At Mediterranean Café, chefs inject Californian flair into a dinner menu of hefty meat-based and vegetarian table-toppers inspired by Middle Eastern and southern European entrees. Munching patrons and overly involved life coaches tear mushrooms, plum tomatoes, artichoke hearts, zucchini, and onions from the roasted vegetable medley ($13.50), which is planted atop basmati rice and served with minted cucumber-yogurt sauce. Identical trimmings add pizzazz to the kifta kebab ($16), starring beef kissed with spices, onions, and parsley, and fig spread camouflages the pancetta and fig pizza's ($15) thin crust from competitive eaters in training, cradling roasted chicken breast, pancetta, gorgonzola crumbles, mozzarella, and veggies.
At The Armenian Cafe, chefs have mastered the delicate art of adaptation. Their far-reaching menu spans the meals of an entire day, incorporating many entrees that seem American at first glance, but have actually been injected with Mediterranean flair. What appear to be crunchy chips are toasted segments of pita bread; breakfast omelets can contain gyro meat and falafel in addition to morning meat staples; and pieces of cured Armenian beef sausage dapple mozzarella and feta cheese on the soujouk pizza. Even desserts receive the fusion treatment, with layers of baklava filo dough sandwiching the creamy filling of an Armenian cheesecake.
Of course, the kitchen also produces recognizable classics of the culinary genre. The chefs closely guard the secret marinade that flavors their rack of lamb, just as they do the recipe for the garlic house dip—curious diners have only managed to discover that it does not, in fact, contain spaghetti. Shish kebabs and pita sandwiches, on the other hand, flaunt housemade tannouri pita bread and pair well with sips of Armenian coffee and sights of belly dancing on Friday and Saturday. From 2008 to 2012, this mix of the inventive with the traditional has helped the café win first-place or runner-up status from CityVoter for Best Mediterranean.
Though both have scenic Pacific coastlines, life is little different in Southern California than in Eastern Australia. But at The Australian Grill’s at least, chef Justin Hilton attempts to help Americans grow a fondness for traditional Australian dishes made with SoCal ingredients. He begins by working with Australia’s most iconic dishes, creating surf ‘n’ turf meals that layer goat cheese-encrusted cuts of kangaroo loin alongside grilled shrimp atop a bed of roasted beets drizzled in a demi glace and lemon beurre blanc. With this dish being arguably the most foreign dish on his menu, chef Hilton then turns to more familiar favorites such as aussie burgers topped with beets and pineapples and crusty meat pies filled with slow-cooked beef and vegetables. No Australian meal is complete without a glass of the country’s wine and the unofficial national dessert, pavlova, a kiwi- and strawberry-topped meringue that’s as decadent as a gilded toothbrush.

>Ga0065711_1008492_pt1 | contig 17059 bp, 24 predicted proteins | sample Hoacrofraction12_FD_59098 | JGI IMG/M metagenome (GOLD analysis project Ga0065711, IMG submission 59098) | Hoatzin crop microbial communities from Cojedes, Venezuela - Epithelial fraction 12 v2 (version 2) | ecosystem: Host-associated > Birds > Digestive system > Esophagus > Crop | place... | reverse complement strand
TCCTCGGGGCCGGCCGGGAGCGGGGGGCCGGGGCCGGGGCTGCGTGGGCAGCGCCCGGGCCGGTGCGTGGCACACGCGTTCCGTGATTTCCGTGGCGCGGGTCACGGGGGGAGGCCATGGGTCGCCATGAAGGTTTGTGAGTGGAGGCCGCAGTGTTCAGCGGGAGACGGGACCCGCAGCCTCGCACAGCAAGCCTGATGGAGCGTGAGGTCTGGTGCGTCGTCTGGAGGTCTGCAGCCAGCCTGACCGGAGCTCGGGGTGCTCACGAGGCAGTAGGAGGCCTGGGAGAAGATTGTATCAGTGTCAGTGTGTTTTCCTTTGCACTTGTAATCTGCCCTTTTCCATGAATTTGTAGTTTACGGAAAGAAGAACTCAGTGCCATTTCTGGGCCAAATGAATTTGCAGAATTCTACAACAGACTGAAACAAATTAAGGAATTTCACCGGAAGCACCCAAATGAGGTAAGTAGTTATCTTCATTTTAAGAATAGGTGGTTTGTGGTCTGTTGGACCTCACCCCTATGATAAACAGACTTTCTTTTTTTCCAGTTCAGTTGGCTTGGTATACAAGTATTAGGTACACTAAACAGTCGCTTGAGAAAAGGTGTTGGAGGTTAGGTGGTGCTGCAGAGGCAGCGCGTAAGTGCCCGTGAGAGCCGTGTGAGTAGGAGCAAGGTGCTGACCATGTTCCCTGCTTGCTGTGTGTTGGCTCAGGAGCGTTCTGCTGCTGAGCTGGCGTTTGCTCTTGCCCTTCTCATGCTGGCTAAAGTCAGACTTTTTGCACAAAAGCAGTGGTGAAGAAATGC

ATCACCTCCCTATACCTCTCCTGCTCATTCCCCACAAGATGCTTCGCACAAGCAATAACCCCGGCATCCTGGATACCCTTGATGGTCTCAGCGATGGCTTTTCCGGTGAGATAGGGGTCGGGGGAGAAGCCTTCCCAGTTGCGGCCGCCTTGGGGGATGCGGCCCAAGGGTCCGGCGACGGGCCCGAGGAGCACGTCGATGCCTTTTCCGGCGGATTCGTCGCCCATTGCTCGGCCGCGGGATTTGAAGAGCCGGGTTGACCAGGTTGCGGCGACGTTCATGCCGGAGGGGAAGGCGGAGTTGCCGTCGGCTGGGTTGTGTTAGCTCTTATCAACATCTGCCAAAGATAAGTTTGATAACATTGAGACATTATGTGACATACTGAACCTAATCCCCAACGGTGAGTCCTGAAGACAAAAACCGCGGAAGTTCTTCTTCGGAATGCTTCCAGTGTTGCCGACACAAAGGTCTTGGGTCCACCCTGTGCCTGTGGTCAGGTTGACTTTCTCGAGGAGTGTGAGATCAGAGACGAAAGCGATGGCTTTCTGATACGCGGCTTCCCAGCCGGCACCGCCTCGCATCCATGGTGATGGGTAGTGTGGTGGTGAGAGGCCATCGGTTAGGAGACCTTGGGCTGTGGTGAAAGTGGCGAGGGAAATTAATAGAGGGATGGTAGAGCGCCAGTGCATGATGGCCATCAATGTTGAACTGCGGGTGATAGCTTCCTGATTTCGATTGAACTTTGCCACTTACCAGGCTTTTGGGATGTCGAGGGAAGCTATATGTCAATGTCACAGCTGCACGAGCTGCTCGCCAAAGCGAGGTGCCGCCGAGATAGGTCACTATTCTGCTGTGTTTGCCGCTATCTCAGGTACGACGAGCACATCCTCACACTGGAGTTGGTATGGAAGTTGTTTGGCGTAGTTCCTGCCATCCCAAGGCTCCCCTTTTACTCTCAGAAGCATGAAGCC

At Al's Cafe in the Village, diners get their french toast Hawaiian-style and covered in Cap'n Crunch. Simple twists to classic comfort food like this keep diners on their toes as chefs cook up a menu of Hawaiian-inspired and traditional American eats. Breakfast platters come steaming from the kitchen all day, from five types of eggs benedict with ingredients including house-smoked salmon, to 12 different types of omelets. Afternoon meals include Angus burgers crowned with green chilis, traditional Hawaiian loco moco with hamburger patties on rice, or any of the lengthy menu's 13 sandwiches, including one layered with Carolina turkey breast, fresh pineapple spears, and center-cut bacon. The eatery is eminently kid-friendly, but grownups will be pleased with Al’s selection of beer, wine, and champagne served in glass sippy cups.
Adding a globe-spanning spin on traditional Mexican presentation, Bull Taco turns cultural preconceptions sideways with a delectable selection of remixed street tacos, bulging burritos, and tasty tortas. Pavement pounders beat a path to locations in Cardiff-by-the-Sea and Oceanside, where the taco pendulum swings from traditional carne asada, chicken, and carnitas ($1.75 each) toward gourmet upgrades including duck confit ($2.50), abalone ($10), and foie gras ($10). Muzzle riotous stomach roosters with a sunrise selection from Bull Taco's all-day breakfast menu, with carnitas, bacon, and chorizo snugly snoozing through meaty dreams in the machaca burrito's ($7) tortilla sleeping bag.